Discussion

In this study of more than 1800 community-dwelling adults, there was evidence for an independent association of epigenetic age acceleration with frailty as measured by a deficit accumulation-based approach. Quantitatively, the observed association translated into round about half an additional deficit per 6 years—i.e., roughly 1.2 standard deviations—of age acceleration. Relative telomere length, on the other hand, was not significantly associated with age acceleration. These findings suggest that DNAm age acceleration might be correlated with clinically relevant aging-related phenotypes, in particular frailty, due to pathways unrelated to genomic age as assessed by TL.

Age acceleration is associated with a comprehensive frailty measure

The potential relationship between epigenetic age acceleration and frailty-related phenotypes apparently has been investigated only in one previous study: in an analysis of the Lothian Birth Cohort 1936 (LBC1936), significant correlation coefficients ranging from −0.05 to −0.07 were found between DNAm age acceleration and cognitive functioning, grip strength, or lung function [10].

Given that the LBC1936 participants were rather strictly 70 years of age when assessed for the study of age acceleration, the present findings extend the prior evidence from the old to middle-aged-old age group, as they were based on study participants aged 50 to 75 years. Moreover, whereas age acceleration was successfully analyzed with respect to three individual healthy aging-related characteristics in LBC1936, the current work employed the frailty index, a more multi-dimensional approach that combines parameters of multiple physiological systems and functional capacities [4]. This very robust frailty measure features strong replicability and validity across populations and datasets [13], fostering the relevance of the present findings and supporting a wide applicability to frailty-related research questions including study populations that may lack information on one frailty item or another.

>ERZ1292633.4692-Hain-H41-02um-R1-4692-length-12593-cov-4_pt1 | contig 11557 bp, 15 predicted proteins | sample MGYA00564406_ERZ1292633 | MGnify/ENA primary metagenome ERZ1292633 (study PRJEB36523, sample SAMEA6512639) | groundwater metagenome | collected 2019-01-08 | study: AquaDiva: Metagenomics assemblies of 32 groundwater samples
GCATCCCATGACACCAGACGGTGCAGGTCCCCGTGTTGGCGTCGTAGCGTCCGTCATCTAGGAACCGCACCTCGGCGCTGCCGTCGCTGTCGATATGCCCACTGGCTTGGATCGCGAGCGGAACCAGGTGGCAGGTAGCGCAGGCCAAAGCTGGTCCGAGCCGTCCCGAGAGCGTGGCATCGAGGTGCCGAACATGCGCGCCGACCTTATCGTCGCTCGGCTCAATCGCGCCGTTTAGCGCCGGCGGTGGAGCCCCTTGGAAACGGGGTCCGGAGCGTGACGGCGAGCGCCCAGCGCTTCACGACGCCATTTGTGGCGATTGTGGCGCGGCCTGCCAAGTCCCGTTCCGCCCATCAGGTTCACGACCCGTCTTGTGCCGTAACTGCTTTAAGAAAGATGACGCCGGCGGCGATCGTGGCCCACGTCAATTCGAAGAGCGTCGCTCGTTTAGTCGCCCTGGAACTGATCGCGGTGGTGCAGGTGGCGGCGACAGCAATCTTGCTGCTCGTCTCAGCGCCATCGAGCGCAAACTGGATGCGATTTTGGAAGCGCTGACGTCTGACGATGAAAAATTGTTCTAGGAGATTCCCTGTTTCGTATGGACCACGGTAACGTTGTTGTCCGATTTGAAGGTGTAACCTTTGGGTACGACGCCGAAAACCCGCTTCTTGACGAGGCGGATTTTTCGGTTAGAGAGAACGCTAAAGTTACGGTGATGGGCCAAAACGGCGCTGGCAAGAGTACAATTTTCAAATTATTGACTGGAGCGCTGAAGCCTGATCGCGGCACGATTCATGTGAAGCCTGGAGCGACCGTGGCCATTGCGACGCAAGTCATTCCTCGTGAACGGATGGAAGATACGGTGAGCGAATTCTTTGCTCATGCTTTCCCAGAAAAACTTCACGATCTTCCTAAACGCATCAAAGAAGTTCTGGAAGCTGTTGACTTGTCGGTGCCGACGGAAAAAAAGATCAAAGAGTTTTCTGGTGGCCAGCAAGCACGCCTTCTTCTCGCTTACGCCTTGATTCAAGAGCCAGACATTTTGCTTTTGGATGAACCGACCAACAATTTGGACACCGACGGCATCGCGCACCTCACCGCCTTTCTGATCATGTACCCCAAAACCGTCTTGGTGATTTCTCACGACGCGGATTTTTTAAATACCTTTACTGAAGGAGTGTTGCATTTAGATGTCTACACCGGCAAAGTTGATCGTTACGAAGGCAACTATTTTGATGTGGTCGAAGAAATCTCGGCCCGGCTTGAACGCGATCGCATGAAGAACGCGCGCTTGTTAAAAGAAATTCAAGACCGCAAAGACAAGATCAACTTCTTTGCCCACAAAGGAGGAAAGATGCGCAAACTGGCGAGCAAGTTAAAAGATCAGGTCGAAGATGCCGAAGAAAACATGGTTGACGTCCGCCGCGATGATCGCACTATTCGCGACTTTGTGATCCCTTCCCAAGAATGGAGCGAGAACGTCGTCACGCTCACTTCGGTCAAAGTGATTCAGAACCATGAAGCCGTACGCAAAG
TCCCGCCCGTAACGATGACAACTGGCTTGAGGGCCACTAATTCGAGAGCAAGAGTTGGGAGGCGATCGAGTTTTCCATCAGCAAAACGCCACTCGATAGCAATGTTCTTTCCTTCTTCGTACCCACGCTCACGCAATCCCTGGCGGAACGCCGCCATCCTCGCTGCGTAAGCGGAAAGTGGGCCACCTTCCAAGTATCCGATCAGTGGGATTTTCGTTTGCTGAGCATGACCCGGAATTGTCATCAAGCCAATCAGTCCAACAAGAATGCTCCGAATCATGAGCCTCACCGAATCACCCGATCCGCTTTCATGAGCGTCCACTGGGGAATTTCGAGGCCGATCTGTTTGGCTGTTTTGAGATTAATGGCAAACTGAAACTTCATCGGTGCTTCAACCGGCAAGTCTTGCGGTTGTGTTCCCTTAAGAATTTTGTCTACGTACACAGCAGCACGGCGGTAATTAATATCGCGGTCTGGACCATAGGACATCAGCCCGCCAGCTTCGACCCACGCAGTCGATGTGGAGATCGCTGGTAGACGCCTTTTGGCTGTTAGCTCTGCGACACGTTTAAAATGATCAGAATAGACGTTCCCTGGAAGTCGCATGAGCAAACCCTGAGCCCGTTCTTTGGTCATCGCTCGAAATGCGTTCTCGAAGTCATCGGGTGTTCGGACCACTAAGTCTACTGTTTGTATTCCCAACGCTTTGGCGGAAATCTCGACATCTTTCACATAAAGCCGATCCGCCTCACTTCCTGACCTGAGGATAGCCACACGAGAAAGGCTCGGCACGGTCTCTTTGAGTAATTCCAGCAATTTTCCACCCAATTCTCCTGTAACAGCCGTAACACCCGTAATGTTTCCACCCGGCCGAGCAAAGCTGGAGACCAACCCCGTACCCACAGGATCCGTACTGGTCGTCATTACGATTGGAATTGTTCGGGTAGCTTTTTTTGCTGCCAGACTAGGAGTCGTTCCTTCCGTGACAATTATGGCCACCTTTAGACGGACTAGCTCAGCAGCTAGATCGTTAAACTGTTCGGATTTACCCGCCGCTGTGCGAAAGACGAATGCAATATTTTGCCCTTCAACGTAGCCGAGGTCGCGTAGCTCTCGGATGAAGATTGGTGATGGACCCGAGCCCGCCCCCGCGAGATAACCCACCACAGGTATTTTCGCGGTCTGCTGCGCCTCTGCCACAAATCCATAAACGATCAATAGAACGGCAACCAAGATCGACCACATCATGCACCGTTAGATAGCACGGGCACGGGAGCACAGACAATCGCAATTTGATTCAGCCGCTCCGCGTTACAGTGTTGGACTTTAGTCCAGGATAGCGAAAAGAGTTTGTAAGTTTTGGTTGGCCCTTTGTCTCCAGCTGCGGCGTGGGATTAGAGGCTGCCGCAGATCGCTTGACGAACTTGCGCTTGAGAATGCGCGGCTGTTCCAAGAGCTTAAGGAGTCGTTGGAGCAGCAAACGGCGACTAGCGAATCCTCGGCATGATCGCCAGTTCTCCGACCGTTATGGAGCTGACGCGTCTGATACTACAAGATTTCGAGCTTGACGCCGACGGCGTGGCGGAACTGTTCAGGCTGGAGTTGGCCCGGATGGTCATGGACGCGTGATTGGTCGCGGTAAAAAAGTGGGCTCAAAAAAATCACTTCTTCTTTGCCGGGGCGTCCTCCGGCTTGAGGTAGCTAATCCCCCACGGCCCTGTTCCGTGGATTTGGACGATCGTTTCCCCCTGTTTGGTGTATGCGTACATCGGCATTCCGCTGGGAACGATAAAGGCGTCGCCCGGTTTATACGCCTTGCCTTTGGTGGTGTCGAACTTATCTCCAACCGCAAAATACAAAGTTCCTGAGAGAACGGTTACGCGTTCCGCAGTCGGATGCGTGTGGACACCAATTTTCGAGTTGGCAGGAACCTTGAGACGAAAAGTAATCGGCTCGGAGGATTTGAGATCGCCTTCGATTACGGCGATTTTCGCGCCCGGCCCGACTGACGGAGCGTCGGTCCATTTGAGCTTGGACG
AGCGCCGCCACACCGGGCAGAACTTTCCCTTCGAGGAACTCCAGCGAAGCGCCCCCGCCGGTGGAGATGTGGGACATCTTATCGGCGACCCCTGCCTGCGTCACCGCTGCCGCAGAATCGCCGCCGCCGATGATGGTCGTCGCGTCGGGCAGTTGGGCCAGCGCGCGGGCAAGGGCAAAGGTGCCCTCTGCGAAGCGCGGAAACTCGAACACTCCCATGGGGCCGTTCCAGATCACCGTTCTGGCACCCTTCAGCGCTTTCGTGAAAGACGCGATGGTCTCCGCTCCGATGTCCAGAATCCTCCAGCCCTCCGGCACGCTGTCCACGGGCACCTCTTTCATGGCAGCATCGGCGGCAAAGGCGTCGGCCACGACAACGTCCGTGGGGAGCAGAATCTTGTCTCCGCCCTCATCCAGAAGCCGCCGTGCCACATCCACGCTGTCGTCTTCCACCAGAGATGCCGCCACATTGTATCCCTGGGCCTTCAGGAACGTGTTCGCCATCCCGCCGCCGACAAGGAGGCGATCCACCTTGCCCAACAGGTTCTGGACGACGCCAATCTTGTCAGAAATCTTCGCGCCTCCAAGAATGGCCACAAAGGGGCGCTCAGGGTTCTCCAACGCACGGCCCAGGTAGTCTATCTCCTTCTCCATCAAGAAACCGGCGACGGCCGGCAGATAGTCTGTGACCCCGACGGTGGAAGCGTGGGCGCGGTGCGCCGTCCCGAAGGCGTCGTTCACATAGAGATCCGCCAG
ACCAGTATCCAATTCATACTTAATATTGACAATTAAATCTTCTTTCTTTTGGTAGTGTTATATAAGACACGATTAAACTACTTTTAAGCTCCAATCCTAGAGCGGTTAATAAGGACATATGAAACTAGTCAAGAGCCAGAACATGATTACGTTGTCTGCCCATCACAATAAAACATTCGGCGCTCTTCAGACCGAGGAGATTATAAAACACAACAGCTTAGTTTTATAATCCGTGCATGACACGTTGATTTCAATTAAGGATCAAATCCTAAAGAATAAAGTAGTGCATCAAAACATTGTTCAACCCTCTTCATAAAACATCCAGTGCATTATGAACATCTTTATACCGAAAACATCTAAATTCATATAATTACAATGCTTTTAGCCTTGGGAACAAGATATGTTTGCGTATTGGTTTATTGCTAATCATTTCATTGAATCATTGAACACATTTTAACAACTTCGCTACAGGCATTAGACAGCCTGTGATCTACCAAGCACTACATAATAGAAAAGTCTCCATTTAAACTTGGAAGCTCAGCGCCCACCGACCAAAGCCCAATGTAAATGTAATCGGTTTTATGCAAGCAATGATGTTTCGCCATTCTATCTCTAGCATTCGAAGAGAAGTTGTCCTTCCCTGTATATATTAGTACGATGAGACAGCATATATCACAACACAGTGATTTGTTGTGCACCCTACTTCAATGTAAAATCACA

Additional explorations of the association of DNAm age acceleration with subcomponents of our frailty index, which had been suggested by a reviewer, yielded intriguing additional insights: using z-transformed variables in order to obtain comparable association estimates, we found DNAm age acceleration to be associated with the 1-item self-rated general health subcomponent (estimated coefficient, 0.016; p = 0.0015), the 11-item disease history subcomponent (0.015, p = 0.0014), and the 16-item activities of daily living subcomponent (0.015, p = 0.0019), but not with the 6-item symptoms subcomponent (0.009, p = 0.061), based on the overall model adjusted for age, sex, and leukocyte distribution. The first three association estimates were rather close to the corresponding value of 0.017 pertaining to the z-standardized full frailty index. These findings generally support the robustness of the association of epigenetic age acceleration with frailty across diverse domains, whereas the null finding for the symptoms subcomponent might reflect its substantial inherent subjectiveness.